If anyone cares to respond to that, perhaps we should revive goldenlangur's topic so as not to mess with the board organization... I'm notorious for getting easily sidetracked... you'll see.

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... our nineteen year long friendship/unrequited love affair (from his point of view) ... as I tried to grapple with why I couldn't bring myself to feel differently.

This is a classic story, Rachel -- a tragedy for both. For him, because of his unrequited love and for both because of the strain that revealing the romantic interest, in all likelihood, put on the friendship.

 

Question: is it helpful for any of you to have these little random biographical notes or do you all just prefer to absorb poetry as stand alone pieces that allow you to experiece them independently? I think I read a post under discussions about that... where is it... ? Hmmm...let me check... aha! There it is! goldenlangur first posted it this past March... Is Biography Mere Voyeurism? Personally, I think biography is indeed voyeuristic, but isn't that what the internet is all about? :unsure:

 

If anyone cares to respond to that, perhaps we should revive goldenlangur's topic so as not to mess with the board organization... I'm notorious for getting easily sidetracked... you'll see.

It's absolutely helpful and, in my opinion, meaningful. Some people are of the school of thought that no one should explain his poem, and that if he does, the poem has failed. I disagree. First of all, you haven't "explained" the poem; you've simply provided relevant (and interesting!) background information. Furthermore, a reader's wanting more information does not necessarily amount to asking that the poet explain a poem. Many times, when I read the work of a favorite poet, I wish I could ask him something more about the poem and its background or about his inspiration, etc. Here, in our little forum, I'm fortunate enough to be able to ask for more ... because I happen to know the poet(s)! :) Either way, with or without additional background information, I still experience every poem independently.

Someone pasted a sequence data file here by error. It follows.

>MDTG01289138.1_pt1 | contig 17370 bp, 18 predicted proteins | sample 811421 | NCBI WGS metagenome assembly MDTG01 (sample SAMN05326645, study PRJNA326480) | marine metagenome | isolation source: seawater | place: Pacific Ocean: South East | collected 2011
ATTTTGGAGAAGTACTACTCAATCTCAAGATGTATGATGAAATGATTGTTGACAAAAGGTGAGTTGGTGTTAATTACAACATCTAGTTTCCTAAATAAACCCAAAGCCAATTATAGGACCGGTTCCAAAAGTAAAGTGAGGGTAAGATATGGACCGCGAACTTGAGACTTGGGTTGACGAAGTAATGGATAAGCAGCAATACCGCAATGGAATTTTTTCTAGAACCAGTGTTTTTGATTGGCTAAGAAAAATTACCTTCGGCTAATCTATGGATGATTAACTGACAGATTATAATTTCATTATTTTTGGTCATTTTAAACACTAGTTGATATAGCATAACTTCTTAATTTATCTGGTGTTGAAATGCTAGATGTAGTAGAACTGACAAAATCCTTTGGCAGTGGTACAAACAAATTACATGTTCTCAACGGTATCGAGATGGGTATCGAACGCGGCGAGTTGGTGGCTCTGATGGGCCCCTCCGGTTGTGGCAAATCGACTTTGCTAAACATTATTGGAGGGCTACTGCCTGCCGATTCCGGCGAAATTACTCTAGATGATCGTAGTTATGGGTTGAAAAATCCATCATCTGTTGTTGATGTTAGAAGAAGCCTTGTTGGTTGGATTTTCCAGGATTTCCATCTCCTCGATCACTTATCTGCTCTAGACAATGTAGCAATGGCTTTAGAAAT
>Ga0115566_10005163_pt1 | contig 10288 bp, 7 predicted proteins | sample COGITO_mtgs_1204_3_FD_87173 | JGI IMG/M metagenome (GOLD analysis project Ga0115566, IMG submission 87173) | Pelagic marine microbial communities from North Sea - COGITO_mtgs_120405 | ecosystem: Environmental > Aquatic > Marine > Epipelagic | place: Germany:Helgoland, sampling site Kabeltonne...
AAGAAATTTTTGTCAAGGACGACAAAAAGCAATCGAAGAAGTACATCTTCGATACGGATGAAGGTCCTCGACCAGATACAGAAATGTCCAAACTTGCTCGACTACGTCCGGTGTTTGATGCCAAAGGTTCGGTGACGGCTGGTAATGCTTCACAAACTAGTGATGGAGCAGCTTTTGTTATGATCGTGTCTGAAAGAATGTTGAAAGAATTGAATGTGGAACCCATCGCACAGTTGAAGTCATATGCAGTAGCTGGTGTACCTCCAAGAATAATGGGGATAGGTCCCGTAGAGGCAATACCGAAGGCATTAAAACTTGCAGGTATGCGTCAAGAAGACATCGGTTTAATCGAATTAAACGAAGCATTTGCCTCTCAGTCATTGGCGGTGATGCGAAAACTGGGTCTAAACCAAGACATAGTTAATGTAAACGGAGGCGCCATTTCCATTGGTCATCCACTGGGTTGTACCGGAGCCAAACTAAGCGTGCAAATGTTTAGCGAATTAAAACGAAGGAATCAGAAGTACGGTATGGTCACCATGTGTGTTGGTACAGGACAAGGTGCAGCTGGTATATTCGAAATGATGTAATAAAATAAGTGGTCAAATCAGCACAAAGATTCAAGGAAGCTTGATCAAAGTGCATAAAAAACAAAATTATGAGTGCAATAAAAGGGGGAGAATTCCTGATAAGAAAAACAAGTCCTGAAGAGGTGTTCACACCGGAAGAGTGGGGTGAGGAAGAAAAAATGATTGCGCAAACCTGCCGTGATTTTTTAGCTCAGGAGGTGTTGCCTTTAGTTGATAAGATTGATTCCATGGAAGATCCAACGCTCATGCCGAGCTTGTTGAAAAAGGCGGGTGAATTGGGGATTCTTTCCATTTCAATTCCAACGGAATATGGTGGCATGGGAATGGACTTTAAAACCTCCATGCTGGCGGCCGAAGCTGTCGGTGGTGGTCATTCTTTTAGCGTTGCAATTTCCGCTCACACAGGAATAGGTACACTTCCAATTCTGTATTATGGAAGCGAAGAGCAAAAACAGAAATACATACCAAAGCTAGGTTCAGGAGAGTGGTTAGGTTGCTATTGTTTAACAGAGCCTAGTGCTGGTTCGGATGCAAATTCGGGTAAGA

Tony

Here is a link to an index of my works on this site: tonyv's Member Archive topic

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Hi Rachel, Any discussion a poem might inspire seems appropriate to be in the same thread to me.

 

I don't think a poet should explain the poem unless they are looking for critical input. In that case, an explanation can assist the person providing the critique. But as a reader I love to get background or anecdotal information that will enrich my appreciation of the piece that is not the same as explaining the poem.

 

When reading poetry I usually want to know a little about the time and place the poet wrote the piece and what was possibly happening in the life of the poet and I often will do a simple bio search to see if anything is documented. I will also sometimes look up key words from the poem... even when I think I know what they mean. Words have so many layers. So for me a little background or anecdotes or a note explaining a word choice like "aweigh" are a good thing from the members of this forum since most of us don't have our lives documented on the internet or in books yet. :icon_cool:

 

~~Tink

~~ © ~~ Poems by Judi Van Gorder ~~

For permission to use this work you can write to Tinker1111@icloud.com

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goldenlangur

Hello Rachel,

 

Lovely to meet you. :D

 

How well you play on words here!:

 

sugary spun cotton tales

 

Very effective.

 

 

Thank you.

goldenlangur

 

 

Even a single enemy is too many and a thousand friends too few - Bhutanese saying.

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...since most of us don't have our lives documented on the internet or in books yet. :icon_cool:

 

Indeed.

 

And thank you both Tinker & Tony for your comments. It's good for me to hear the difference between explaining a poem and giving a little bio info on what was going on at the time it was written. I love that distinction and I too think it's a critical one in my enjoyment of a selection.

 

Thanks!

 

~Rachel

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I don't think a poet should explain the poem unless they are looking for critical input. In that case, an explanation can assist the person providing the critique. But as a reader I love to get background or anecdotal information that will enrich my appreciation of the piece that is not the same as explaining the poem.

 

Wonderfully expressed. This is what I meant to say. I didn't mean to conflate "anecdotal information" and "explaining a poem."

 

Tony

Here is a link to an index of my works on this site: tonyv's Member Archive topic

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I didn't mean to conflate "anecdotal information" and "explaining a poem."

 

You didn't conflate anything at all... you both just said the same thing differently. In any case, I got it. It's all good. :D

 

~Rachel

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I agree with everything said so eloquently by the PMO crowd- really a contradictory pleasure;-)

 

DC&J

thegateless.org Come on over and check out my poetry substack y'all;-) Or if your bored, head to the Zazzle store: https://www.zazzle.com/store/gateless. If you buy anything I lose a bet, so consider that before you violate the digital rules.